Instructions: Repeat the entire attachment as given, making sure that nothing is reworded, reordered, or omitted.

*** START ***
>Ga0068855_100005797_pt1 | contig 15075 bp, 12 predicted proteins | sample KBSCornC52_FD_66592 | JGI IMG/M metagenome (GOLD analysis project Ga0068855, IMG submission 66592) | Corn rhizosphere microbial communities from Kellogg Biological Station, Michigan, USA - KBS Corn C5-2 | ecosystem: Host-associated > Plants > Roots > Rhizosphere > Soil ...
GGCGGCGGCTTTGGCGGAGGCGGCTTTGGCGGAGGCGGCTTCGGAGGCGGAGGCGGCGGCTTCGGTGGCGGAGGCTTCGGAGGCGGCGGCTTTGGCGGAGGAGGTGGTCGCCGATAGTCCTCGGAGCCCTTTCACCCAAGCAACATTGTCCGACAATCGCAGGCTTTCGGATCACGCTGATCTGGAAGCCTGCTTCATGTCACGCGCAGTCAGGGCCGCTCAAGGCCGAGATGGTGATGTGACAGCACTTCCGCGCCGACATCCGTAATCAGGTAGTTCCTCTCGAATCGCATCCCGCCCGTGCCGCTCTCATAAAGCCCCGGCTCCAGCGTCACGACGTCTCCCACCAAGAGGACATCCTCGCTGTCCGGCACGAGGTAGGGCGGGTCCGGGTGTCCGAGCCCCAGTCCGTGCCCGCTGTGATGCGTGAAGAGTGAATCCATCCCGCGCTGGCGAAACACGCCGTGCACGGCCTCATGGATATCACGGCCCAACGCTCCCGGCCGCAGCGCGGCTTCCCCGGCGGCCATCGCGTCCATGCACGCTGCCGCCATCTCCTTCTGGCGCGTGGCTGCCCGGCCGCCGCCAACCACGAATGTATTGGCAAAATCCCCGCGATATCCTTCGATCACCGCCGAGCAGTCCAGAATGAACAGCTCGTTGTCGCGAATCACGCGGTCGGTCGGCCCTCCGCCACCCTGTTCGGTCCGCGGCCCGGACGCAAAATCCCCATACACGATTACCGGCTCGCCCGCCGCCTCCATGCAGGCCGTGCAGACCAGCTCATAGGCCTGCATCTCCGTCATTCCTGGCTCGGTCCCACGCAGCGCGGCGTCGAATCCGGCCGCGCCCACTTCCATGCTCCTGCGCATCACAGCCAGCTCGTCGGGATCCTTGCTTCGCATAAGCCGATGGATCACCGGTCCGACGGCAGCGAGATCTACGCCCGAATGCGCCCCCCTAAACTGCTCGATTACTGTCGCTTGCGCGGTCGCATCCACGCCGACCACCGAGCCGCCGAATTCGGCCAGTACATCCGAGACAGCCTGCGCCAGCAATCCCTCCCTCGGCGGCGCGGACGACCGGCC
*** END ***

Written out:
>Ga0068855_100005797_pt1 | contig 15075 bp, 12 predicted proteins | sample KBSCornC52_FD_66592 | JGI IMG/M metagenome (GOLD analysis project Ga0068855, IMG submission 66592) | Corn rhizosphere microbial communities from Kellogg Biological Station, Michigan, USA - KBS Corn C5-2 | ecosystem: Host-associated > Plants > Roots > Rhizosphere > Soil ...
GGCGGCGGCTTTGGCGGAGGCGGCTTTGGCGGAGGCGGCTTCGGAGGCGGAGGCGGCGGCTTCGGTGGCGGAGGCTTCGGAGGCGGCGGCTTTGGCGGAGGAGGTGGTCGCCGATAGTCCTCGGAGCCCTTTCACCCAAGCAACATTGTCCGACAATCGCAGGCTTTCGGATCACGCTGATCTGGAAGCCTGCTTCATGTCACGCGCAGTCAGGGCCGCTCAAGGCCGAGATGGTGATGTGACAGCACTTCCGCGCCGACATCCGTAATCAGGTAGTTCCTCTCGAATCGCATCCCGCCCGTGCCGCTCTCATAAAGCCCCGGCTCCAGCGTCACGACGTCTCCCACCAAGAGGACATCCTCGCTGTCCGGCACGAGGTAGGGCGGGTCCGGGTGTCCGAGCCCCAGTCCGTGCCCGCTGTGATGCGTGAAGAGTGAATCCATCCCGCGCTGGCGAAACACGCCGTGCACGGCCTCATGGATATCACGGCCCAACGCTCCCGGCCGCAGCGCGGCTTCCCCGGCGGCCATCGCGTCCATGCACGCTGCCGCCATCTCCTTCTGGCGCGTGGCTGCCCGGCCGCCGCCAACCACGAATGTATTGGCAAAATCCCCGCGATATCCTTCGATCACCGCCGAGCAGTCCAGAATGAACAGCTCGTTGTCGCGAATCACGCGGTCGGTCGGCCCTCCGCCACCCTGTTCGGTCCGCGGCCCGGACGCAAAATCCCCATACACGATTACCGGCTCGCCCGCCGCCTCCATGCAGGCCGTGCAGACCAGCTCATAGGCCTGCATCTCCGTCATTCCTGGCTCGGTCCCACGCAGCGCGGCGTCGAATCCGGCCGCGCCCACTTCCATGCTCCTGCGCATCACAGCCAGCTCGTCGGGATCCTTGCTTCGCATAAGCCGATGGATCACCGGTCCGACGGCAGCGAGATCTACGCCCGAATGCGCCCCCCTAAACTGCTCGATTACTGTCGCTTGCGCGGTCGCATCCACGCCGACCACCGAGCCGCCGAATTCGGCCAGTACATCCGAGACAGCCTGCGCCAGCAATCCCTCCCTCGGCGGCGCGGACGACCGGCC